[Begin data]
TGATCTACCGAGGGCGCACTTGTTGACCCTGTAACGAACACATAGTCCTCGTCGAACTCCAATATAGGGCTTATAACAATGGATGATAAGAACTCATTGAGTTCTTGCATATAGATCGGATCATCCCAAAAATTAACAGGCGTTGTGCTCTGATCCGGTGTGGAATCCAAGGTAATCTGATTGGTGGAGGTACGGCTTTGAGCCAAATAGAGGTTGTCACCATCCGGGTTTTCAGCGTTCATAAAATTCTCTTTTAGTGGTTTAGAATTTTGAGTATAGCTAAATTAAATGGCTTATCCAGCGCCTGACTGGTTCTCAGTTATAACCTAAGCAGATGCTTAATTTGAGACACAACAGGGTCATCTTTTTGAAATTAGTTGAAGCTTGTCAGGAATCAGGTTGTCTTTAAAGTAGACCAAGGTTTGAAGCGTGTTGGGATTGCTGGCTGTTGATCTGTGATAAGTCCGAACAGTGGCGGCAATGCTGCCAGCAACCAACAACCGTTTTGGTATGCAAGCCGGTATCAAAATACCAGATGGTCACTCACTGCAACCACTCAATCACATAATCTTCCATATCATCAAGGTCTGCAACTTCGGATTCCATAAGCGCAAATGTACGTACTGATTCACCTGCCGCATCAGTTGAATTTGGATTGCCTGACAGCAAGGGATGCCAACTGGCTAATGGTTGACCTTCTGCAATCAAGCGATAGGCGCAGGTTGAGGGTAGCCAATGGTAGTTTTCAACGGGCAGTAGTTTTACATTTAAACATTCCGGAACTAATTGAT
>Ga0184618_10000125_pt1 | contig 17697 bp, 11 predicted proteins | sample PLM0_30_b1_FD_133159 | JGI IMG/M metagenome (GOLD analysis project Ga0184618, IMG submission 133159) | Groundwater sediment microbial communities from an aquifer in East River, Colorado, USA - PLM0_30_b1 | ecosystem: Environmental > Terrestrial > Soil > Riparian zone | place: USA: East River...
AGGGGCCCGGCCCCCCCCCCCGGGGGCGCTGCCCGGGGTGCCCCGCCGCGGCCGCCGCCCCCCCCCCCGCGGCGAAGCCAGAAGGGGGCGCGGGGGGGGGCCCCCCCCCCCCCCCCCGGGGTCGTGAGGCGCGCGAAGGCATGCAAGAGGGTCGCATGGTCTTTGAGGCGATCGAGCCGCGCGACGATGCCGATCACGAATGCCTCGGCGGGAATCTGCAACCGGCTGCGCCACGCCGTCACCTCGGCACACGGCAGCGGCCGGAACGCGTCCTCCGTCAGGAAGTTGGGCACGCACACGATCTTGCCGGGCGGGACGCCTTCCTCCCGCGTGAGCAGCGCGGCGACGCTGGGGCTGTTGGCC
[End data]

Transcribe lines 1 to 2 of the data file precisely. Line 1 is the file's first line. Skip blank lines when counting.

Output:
TGATCTACCGAGGGCGCACTTGTTGACCCTGTAACGAACACATAGTCCTCGTCGAACTCCAATATAGGGCTTATAACAATGGATGATAAGAACTCATTGAGTTCTTGCATATAGATCGGATCATCCCAAAAATTAACAGGCGTTGTGCTCTGATCCGGTGTGGAATCCAAGGTAATCTGATTGGTGGAGGTACGGCTTTGAGCCAAATAGAGGTTGTCACCATCCGGGTTTTCAGCGTTCATAAAATTCTCTTTTAGTGGTTTAGAATTTTGAGTATAGCTAAATTAAATGGCTTATCCAGCGCCTGACTGGTTCTCAGTTATAACCTAAGCAGATGCTTAATTTGAGACACAACAGGGTCATCTTTTTGAAATTAGTTGAAGCTTGTCAGGAATCAGGTTGTCTTTAAAGTAGACCAAGGTTTGAAGCGTGTTGGGATTGCTGGCTGTTGATCTGTGATAAGTCCGAACAGTGGCGGCAATGCTGCCAGCAACCAACAACCGTTTTGGTATGCAAGCCGGTATCAAAATACCAGATGGTCACTCACTGCAACCACTCAATCACATAATCTTCCATATCATCAAGGTCTGCAACTTCGGATTCCATAAGCGCAAATGTACGTACTGATTCACCTGCCGCATCAGTTGAATTTGGATTGCCTGACAGCAAGGGATGCCAACTGGCTAATGGTTGACCTTCTGCAATCAAGCGATAGGCGCAGGTTGAGGGTAGCCAATGGTAGTTTTCAACGGGCAGTAGTTTTACATTTAAACATTCCGGAACTAATTGAT
>Ga0184618_10000125_pt1 | contig 17697 bp, 11 predicted proteins | sample PLM0_30_b1_FD_133159 | JGI IMG/M metagenome (GOLD analysis project Ga0184618, IMG submission 133159) | Groundwater sediment microbial communities from an aquifer in East River, Colorado, USA - PLM0_30_b1 | ecosystem: Environmental > Terrestrial > Soil > Riparian zone | place: USA: East River...